FORT MILL, S.C. – Powerade was replaced with water. Mayo was banned, too.
Such are the conditions in the Fort Mills High School cafeteria.
“When lunch ends, I feel that the trash cans are more full than my stomach,” student Lindsey Russell tells the Fort Mill Times.
That’s happening because schools are required to give students certain types of foods to remain in compliance with National School Lunch Program regulations championed by First Lady Michelle Obama.
“If I don’t want an apple or piece of bread and I am handed them, I can guarantee that it will end up going to waste,” Russell says.
High school senior Luca Botzenhardt says he tastes a difference and he’s “disappointed.” Even the sauces taste differently this year.
“I would like to change the fact that our Powerade was taken away and replaced with water,” Botzenhardt tells the paper. “I would also bring back the mayonnaise, because it is a necessity for my sandwiches.”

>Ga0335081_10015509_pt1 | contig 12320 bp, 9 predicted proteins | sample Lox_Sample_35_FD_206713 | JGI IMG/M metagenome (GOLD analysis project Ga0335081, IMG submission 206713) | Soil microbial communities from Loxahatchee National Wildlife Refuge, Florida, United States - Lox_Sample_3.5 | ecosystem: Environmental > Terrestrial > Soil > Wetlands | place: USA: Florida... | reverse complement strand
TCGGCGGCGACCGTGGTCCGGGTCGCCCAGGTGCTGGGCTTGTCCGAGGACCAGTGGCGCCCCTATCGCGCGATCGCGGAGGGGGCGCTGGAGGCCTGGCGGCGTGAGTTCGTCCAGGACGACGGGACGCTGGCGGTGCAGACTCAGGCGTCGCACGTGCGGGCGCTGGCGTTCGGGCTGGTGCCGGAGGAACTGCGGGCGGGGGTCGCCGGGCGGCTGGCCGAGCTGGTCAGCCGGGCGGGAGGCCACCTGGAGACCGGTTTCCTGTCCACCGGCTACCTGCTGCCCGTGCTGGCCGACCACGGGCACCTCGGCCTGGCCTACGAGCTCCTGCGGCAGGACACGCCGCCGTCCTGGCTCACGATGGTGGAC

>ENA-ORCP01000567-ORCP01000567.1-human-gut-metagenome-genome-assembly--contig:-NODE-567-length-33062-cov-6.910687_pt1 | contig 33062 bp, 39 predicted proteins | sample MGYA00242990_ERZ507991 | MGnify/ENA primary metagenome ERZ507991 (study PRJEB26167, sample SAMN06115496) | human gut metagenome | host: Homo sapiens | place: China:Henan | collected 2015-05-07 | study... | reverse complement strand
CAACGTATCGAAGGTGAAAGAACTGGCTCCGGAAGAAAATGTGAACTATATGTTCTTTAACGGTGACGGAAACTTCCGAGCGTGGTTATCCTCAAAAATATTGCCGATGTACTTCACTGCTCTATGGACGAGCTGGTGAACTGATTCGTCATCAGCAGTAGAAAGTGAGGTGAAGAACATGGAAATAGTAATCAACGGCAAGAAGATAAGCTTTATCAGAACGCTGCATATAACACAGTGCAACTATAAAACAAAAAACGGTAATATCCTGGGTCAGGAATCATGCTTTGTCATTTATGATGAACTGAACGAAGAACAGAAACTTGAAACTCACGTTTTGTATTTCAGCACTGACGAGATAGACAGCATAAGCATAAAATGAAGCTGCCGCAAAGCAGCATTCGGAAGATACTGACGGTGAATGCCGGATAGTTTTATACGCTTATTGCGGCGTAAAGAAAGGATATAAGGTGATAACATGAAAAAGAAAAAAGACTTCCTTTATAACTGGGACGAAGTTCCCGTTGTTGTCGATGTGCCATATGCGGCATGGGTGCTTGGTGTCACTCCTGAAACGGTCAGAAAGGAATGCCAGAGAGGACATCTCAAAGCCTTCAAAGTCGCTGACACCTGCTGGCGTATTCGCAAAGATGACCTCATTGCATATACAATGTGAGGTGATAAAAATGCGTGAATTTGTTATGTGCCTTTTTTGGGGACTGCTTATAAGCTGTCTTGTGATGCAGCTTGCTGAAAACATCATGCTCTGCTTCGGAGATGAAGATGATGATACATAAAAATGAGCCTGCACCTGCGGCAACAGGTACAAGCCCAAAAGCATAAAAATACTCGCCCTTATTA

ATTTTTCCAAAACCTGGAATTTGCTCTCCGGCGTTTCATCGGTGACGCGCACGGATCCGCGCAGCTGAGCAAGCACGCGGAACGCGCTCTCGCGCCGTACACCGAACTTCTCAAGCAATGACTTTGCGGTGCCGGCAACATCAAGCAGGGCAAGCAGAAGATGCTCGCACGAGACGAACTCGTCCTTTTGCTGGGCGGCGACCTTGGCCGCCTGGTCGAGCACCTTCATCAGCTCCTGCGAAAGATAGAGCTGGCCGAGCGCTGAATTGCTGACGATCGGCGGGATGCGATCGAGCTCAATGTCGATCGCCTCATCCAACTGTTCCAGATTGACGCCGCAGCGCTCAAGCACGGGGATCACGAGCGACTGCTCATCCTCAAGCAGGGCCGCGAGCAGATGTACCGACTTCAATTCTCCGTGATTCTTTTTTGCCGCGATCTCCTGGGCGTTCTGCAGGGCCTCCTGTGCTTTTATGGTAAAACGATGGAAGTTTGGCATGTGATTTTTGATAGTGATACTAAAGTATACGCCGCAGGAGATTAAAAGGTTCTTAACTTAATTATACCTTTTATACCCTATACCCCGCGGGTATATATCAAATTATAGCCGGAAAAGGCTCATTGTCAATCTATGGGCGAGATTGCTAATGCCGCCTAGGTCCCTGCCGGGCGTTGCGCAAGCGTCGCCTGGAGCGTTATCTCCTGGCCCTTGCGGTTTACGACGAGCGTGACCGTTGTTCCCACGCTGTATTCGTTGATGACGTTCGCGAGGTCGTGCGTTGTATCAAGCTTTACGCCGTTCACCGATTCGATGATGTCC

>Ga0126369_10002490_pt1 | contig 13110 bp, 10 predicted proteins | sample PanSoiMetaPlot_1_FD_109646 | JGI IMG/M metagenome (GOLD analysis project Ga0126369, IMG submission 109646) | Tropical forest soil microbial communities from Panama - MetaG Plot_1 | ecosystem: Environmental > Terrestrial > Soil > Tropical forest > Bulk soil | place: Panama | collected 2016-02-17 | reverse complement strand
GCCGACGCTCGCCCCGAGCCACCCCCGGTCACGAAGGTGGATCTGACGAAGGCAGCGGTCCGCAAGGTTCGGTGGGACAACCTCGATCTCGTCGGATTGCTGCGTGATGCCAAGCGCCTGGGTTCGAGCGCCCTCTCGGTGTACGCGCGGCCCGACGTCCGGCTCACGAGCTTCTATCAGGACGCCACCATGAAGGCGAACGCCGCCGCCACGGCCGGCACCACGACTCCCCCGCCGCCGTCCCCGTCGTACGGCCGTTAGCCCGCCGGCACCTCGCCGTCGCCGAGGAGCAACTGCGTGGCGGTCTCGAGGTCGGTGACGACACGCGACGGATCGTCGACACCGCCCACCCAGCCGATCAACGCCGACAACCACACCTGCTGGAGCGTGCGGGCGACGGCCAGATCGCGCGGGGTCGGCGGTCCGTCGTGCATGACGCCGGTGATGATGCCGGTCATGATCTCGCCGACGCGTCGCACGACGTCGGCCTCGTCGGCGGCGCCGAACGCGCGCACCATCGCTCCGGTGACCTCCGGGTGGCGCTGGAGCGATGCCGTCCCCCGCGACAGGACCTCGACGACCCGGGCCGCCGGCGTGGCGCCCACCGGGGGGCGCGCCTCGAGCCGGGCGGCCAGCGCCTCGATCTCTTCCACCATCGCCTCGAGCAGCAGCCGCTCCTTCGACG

The South Carolina district apparently hasn’t considered dropping out of the program and forgoing the tight rules.
“It makes it very challenging to meet standards when calories have to be considered,” Roland Cabading, the Fort Mill district nutrition supervisor says.
“If we use spices like onions, garlic or chili powder, we must make sure the taste will appeal to the students.”
It apparently isn’t.
Meanwhile, schools in North Dakota are grappling with the rules, as well.
“The 2014-15 school year marks the first sodium target for schools at 1,230 milligrams per lunch for elementary students and 1,420 milligrams for high school students,” the AP reports.
A child nutrition employee for Bismarck Public Schools says complying with the rules is a challenge because “salt is in nearly everything.”
The state is recommending schools make lunches from scratch, instead of buying pre-packaged meals.
Many schools have gone the latter route as the fat, sodium, and sugar contents are listed on a label.
Lunch leaders have to justify the contents to the federal government in order to remain in compliance.